FAQs

Answering common compliance questions

WEEE (Waste Electrical and Electronic Equipment) is the industrial term for electrical waste, named after the EU Directive that regulates its disposal. Electrical waste is the fastest growing waste stream in the world. Electrical and electronic equipment (EEE) includes anything with a battery or a plug on it. Please note that fluorescent tubes and low energy light bulbs are also classified as EEE/WEEE, while the EU directive does not cover old-style filament light bulbs.
The WEEE Directive was brought in to reduce increasing amounts of electrical waste (WEEE) going to landfill. The Directive requires electronic goods producers to pay for recycling this equipment when it becomes waste.
Producers (manufacturers and importers) of electronic and electrical goods have to join an authorised ‘producer compliance scheme’, also known as a WEEE compliance scheme. The producer pays its chosen scheme to collect and recycle WEEE on its behalf.
Ask your local authority where to dispose of it locally. All local authorities accept WEEE for free from households, usually at recycling centres. A WEEE compliance scheme will collect the WEEE from the local authority. This service is paid for by EEE producers. You can also dispose WEEE through your retailer when buying a new similar equipment. If the new equipment is home-delivered, the retailer must offer free collection of the WEEE the new equipment is replacing. Retail shops with sales areas relating to EEE of at least 400 m2 must offer collection of very small WEEE (no external dimension more than 25 cm) free of charge to end-users and with no obligation to buy EEE of an equivalent type.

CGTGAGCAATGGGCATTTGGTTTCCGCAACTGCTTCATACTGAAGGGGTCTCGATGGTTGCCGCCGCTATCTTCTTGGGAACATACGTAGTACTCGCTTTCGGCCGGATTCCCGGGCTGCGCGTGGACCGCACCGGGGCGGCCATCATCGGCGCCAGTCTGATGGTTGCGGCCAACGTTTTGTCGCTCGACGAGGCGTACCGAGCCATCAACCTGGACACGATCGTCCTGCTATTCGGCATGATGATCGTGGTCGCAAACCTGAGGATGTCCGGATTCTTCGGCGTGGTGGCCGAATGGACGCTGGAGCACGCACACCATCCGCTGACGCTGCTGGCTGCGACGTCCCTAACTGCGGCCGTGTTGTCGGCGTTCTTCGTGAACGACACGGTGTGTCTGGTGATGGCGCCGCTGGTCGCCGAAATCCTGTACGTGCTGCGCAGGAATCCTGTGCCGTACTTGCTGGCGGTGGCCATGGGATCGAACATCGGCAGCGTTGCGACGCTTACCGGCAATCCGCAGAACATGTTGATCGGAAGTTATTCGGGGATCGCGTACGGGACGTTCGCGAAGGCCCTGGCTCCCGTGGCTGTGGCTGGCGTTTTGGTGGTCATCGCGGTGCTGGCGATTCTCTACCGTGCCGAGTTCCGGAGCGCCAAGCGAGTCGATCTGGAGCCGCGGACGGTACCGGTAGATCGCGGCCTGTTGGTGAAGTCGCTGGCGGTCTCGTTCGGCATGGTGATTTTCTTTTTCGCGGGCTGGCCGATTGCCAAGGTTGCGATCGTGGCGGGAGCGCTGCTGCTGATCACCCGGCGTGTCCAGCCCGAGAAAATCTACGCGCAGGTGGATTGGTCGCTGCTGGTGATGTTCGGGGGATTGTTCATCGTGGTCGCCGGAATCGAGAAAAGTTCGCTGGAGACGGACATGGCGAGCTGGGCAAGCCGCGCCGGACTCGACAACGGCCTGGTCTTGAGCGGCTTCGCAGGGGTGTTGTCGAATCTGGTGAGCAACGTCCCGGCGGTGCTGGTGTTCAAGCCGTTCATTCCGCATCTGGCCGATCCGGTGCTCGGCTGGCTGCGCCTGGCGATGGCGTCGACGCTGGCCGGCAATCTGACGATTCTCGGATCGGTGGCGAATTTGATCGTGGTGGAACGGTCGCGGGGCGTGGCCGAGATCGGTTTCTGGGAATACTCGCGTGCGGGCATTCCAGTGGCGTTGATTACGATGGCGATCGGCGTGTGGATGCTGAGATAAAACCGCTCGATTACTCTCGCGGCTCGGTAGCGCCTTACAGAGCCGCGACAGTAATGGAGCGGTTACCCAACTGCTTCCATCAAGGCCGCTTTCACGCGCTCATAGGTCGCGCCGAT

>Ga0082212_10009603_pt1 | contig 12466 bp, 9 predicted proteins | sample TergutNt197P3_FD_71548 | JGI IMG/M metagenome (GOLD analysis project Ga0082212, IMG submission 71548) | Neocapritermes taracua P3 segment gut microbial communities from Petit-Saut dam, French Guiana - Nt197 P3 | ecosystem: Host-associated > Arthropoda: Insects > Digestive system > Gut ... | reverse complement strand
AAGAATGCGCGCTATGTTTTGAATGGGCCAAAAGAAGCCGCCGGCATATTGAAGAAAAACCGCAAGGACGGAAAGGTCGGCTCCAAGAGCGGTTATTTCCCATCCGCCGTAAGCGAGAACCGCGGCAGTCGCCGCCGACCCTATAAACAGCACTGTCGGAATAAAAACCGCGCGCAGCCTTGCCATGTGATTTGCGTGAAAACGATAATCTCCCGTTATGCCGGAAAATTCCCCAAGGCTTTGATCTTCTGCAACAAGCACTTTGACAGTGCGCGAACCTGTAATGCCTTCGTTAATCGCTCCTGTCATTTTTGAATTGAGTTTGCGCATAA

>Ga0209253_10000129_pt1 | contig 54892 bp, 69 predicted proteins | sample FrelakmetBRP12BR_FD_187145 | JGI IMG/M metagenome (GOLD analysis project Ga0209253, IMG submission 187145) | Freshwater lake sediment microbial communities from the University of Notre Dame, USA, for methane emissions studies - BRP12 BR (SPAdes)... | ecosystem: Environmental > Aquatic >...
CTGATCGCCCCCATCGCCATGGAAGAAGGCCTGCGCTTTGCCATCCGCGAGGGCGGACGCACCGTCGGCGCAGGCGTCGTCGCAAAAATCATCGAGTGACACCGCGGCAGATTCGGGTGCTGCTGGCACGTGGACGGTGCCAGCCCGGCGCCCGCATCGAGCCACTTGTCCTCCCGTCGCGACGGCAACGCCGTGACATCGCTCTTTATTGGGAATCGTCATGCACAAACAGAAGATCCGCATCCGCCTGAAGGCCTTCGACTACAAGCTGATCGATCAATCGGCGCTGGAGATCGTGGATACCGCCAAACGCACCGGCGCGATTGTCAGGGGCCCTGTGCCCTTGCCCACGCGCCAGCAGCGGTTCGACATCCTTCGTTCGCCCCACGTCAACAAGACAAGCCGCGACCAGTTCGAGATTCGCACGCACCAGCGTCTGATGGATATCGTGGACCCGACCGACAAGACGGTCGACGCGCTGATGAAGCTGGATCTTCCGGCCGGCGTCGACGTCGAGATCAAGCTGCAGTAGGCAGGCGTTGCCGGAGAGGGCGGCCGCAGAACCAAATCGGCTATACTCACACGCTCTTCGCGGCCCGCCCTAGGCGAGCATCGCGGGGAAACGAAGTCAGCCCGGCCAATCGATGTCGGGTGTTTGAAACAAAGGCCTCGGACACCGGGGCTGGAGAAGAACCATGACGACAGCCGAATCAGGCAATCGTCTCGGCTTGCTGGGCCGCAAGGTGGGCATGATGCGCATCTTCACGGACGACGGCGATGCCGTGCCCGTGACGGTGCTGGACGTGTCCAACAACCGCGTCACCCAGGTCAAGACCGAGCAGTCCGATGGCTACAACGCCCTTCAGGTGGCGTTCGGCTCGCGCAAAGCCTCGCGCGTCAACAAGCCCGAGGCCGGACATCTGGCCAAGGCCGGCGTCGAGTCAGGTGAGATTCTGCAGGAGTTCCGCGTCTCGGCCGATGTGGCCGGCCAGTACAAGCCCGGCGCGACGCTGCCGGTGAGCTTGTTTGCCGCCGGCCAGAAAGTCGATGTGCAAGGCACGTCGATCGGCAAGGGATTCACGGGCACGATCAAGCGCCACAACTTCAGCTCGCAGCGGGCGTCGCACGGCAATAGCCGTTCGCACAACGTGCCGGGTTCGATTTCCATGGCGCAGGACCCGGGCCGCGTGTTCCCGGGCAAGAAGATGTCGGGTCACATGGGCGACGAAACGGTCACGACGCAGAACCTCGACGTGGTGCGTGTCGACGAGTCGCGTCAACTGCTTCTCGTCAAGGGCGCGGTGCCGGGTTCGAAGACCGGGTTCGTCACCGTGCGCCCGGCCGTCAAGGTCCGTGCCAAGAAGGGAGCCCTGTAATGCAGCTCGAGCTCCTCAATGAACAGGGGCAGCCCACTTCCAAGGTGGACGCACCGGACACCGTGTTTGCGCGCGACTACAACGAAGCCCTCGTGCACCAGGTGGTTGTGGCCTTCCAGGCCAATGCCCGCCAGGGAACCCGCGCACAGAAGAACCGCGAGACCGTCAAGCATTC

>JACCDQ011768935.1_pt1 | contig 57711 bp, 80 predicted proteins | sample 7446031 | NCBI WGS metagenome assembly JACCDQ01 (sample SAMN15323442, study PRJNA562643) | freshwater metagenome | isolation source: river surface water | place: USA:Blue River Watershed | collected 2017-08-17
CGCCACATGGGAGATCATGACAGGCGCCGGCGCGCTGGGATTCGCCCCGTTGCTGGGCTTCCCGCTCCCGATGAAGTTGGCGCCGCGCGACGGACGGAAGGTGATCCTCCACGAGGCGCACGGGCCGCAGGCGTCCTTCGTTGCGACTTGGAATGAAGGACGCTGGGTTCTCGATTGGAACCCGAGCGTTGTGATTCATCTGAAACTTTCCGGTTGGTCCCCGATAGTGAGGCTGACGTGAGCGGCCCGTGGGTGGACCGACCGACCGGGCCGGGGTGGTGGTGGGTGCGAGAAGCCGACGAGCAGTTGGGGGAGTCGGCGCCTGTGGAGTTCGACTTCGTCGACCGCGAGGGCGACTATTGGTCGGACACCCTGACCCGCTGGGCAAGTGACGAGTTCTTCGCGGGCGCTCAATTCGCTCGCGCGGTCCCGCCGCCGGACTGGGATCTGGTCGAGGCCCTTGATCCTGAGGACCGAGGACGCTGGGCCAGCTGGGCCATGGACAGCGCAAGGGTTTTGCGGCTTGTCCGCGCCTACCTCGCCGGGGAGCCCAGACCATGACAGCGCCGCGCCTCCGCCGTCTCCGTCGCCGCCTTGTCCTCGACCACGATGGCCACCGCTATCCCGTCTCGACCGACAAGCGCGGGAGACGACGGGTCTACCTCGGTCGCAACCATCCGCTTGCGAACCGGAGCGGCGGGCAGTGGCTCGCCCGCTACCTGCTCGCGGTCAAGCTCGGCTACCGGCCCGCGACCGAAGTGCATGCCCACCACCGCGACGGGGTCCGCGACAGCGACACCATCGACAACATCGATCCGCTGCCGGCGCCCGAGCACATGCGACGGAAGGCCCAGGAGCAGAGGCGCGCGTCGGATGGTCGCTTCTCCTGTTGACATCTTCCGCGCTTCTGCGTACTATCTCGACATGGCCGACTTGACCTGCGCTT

Local authority recycling centres may not accept business WEEE. In order to dispose of business-produced WEEE you should contact the producer of the equipment (i.e., if it has a crossed out wheelie bin symbol on it). If you are replacing products and the old products do not have a crossed out wheelie bin symbol on them, you can contact the producer of the new products that you are purchasing.
The plastics, circuit boards, wiring, metals and batteries can all be extracted and used to make new products.
As part of the WEEE Directive, PV module recycling is a legal obligation across Europe. Moreover, the transposition of the WEEE direc